UPDATE – German Football Cup: Schalke 04’s Opponent Determined By Arbitral Tribunal

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UPDATE: Shortly after this post went online Türkgücü published the judgment of the District Court (Landgericht) Munich dated 30 September 2020 and the arbitral award of the Bavarian Football Association’s arbitral tribunal dated 27 October 2020 on its website. The decisions can be found here and here. In the original post, I stated the 2019/2020 season of the Bavarian Regional League had been abandoned. This is not correct – the season was only suspended and is currently continuing as the 2019/2021 season (with my hometown club, Viktoria Aschaffenburg, currently leading the league and Türkgücu still being shown in the table). I have corrected this and added the correct dates.

Finally, a decision of the Munich Court of Appeals (Oberlandesgericht) – and thus the fourth decision-making body after the District Court Munich, the Bavarian Supreme Court (Bayerisches Oberstes Landesgericht) and the arbitral tribunal – brought the injunctive proceedings before the state courts to an end for the time being. Continue reading

German Football Cup: Schalke 04’s Opponent Determined By Arbitral Tribunal

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As if Schalke 04 did not have enough problems as it is this season, given their current standing in the Bundesliga, the club through no fault of their own could not play their first-round match in the German Cup. Schalke fell victim to a dispute between two Bavarian clubs, fourth-division side Schweinfurt 05, and newly promoted third-division club Türkgücü Munich. The Bavarian Football Association (Bayerischer Fussballverband, BFV) nominated Schweinfurt 05 for of the 2020/2021 Cup season. However, Türkgücü felt that they should have been nominated, and obtained an injunction in the Munich courts, which prevented the match between Schweinfurt 05 and Schalke 04 to be played as scheduled on 13 September 2020.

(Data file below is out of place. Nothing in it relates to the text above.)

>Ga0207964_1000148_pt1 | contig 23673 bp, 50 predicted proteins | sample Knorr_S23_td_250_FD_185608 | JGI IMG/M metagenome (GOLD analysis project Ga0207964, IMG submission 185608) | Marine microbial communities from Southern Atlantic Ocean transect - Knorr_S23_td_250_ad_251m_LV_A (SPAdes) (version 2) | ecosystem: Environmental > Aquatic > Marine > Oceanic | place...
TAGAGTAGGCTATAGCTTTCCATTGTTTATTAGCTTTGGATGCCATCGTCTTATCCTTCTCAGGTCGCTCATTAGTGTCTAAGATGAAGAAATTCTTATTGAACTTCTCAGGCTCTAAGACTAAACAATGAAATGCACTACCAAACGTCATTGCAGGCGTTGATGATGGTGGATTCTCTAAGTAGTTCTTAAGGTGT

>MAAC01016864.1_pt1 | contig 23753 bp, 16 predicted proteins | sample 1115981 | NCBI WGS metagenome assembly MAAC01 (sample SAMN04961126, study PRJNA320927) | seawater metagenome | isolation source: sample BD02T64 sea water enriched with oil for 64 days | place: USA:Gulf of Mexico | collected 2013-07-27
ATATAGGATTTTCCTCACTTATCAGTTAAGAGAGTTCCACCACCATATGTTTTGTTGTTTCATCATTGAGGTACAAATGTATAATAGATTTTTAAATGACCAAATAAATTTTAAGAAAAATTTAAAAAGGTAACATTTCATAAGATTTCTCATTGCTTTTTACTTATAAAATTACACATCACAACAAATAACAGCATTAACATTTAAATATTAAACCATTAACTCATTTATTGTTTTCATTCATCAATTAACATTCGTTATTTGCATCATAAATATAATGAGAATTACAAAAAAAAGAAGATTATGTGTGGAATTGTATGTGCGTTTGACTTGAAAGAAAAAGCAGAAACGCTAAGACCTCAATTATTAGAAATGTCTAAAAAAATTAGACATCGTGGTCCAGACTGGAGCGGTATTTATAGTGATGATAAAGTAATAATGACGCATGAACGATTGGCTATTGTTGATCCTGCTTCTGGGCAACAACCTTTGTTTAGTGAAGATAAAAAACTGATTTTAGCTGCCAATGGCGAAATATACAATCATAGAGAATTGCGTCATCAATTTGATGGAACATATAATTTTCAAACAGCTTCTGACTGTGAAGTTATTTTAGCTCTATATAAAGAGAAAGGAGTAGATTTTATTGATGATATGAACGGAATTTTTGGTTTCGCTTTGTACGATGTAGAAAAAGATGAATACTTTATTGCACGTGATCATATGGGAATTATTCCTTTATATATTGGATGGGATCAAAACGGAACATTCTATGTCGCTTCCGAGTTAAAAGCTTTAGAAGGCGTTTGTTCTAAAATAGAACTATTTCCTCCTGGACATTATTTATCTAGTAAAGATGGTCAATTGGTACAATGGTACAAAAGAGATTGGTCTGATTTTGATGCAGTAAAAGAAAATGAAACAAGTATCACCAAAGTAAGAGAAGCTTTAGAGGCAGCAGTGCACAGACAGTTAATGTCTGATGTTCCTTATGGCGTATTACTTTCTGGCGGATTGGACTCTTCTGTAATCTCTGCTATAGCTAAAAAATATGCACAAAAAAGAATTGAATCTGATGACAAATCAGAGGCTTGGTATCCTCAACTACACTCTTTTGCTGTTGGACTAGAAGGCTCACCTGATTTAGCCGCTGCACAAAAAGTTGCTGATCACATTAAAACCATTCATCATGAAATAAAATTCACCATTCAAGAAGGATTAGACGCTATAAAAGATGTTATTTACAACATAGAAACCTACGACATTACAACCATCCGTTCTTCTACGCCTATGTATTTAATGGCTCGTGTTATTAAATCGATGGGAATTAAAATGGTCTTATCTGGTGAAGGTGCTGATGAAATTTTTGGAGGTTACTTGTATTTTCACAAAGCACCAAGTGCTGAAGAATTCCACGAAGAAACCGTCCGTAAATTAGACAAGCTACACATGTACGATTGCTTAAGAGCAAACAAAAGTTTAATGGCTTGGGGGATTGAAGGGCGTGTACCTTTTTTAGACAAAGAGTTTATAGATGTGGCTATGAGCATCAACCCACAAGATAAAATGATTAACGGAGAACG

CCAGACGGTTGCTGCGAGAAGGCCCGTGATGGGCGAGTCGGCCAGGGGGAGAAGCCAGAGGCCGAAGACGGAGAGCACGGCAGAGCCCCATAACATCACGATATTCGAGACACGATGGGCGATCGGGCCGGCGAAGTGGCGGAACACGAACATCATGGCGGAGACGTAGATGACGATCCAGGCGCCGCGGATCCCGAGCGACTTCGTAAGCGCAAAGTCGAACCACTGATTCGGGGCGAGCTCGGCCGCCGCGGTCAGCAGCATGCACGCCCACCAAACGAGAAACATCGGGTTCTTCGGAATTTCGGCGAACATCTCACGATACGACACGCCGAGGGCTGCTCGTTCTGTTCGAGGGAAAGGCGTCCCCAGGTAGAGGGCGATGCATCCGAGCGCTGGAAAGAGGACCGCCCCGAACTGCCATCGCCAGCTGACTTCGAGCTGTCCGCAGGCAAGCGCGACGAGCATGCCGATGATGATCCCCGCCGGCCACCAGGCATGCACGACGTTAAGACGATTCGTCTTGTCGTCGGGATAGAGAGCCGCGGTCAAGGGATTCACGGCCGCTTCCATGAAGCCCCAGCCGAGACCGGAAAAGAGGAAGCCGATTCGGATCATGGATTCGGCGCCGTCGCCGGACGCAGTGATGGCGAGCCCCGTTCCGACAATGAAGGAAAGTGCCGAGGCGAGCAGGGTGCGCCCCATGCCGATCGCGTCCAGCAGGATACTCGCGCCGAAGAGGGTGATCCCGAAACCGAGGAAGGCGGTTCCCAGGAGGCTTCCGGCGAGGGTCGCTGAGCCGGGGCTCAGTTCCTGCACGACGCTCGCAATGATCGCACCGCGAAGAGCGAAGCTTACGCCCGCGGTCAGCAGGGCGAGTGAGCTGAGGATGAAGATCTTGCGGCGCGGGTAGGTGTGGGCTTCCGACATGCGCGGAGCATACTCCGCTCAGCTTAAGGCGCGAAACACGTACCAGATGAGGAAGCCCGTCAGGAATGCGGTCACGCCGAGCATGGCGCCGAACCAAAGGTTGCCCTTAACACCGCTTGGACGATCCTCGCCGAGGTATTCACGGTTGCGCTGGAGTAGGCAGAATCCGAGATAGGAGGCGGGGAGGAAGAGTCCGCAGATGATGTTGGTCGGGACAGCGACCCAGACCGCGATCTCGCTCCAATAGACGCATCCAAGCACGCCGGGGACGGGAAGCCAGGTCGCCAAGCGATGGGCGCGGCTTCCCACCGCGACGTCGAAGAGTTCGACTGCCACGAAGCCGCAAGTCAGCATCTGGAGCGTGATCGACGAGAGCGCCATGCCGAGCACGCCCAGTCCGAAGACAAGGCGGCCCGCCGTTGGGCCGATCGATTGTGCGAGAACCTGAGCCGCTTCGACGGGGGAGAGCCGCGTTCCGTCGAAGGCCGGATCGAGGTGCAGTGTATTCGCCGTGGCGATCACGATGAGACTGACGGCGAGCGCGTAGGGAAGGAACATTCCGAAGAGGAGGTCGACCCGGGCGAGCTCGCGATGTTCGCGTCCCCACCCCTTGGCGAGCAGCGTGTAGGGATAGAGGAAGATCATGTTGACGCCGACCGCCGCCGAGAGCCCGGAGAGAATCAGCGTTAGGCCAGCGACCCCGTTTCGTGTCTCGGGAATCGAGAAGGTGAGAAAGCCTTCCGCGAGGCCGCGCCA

Please note that I have posted an UPDATE on 7 November 2020.  Continue reading

The Emergency Arbitrator – Getting Interim Relief Before a Tribunal is Constituted

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In today’s guest post, Jakob Horn summarizes his doctoral thesis on key legal issues around emergency arbitration, Der Emergency Arbitrator und die ZPO, published by Mohr Siebeck. Jakob primarily discusses the emergency arbitrator in the context of German law. Despite this focus, his findings are easily transferrable to other jurisdictions, as Germany has adopted the UNCITRAL Model Law on International Commercial Arbitration

In commercial life, from time to time conflicts arise that require prompt action to avoid irrevocable harm. For instance, imagine a scenario where a business agreed on a non-compete clause with a former business partner. A violation of this non-compete clause would pose an immediate danger to the business, requiring prompt enforcement.

Traditionally, most state courts offer injunctions in such circumstances. However, in the commercial world today, parties often opt for an arbitration clause for reasons such as confidentiality. How does one uphold these arbitration agreements as well as seek urgent relief?

The answer is the emergency arbitrator. In the last 14 years, most large arbitral institutions around the world, such as the International Chamber of Commerce (ICC), the London Court of International Arbitration (LCIA), and the Hong Kong International Arbitration Centre (HKIAC) have introduced the emergency arbitrator as a tool in their toolbox to deal with such urgent cases. Continue reading

Frankfurt Court of Appeal: Arbitrator’s Dissenting Opinion Violates Public Policy

To the best of my knowledge, this is the first time that a German court has gone on the record on the issue of dissenting opinions in arbitration: The Frankfurt Court of Appeals (Oberlandesgericht) has taken the view that the publication of a dissenting opinion by the minority arbitrator violates the procedural ordre public, thus constituting a reason to set aside the arbitral award pursuant to Section 1059 para. 2 no 2 b) of the German Code of Civil Procedure (Zivilprozessordnung, ZPO). I discuss the decision in detail in a post at the Kluwer Arbitration Blog. Here’s the summary: Continue reading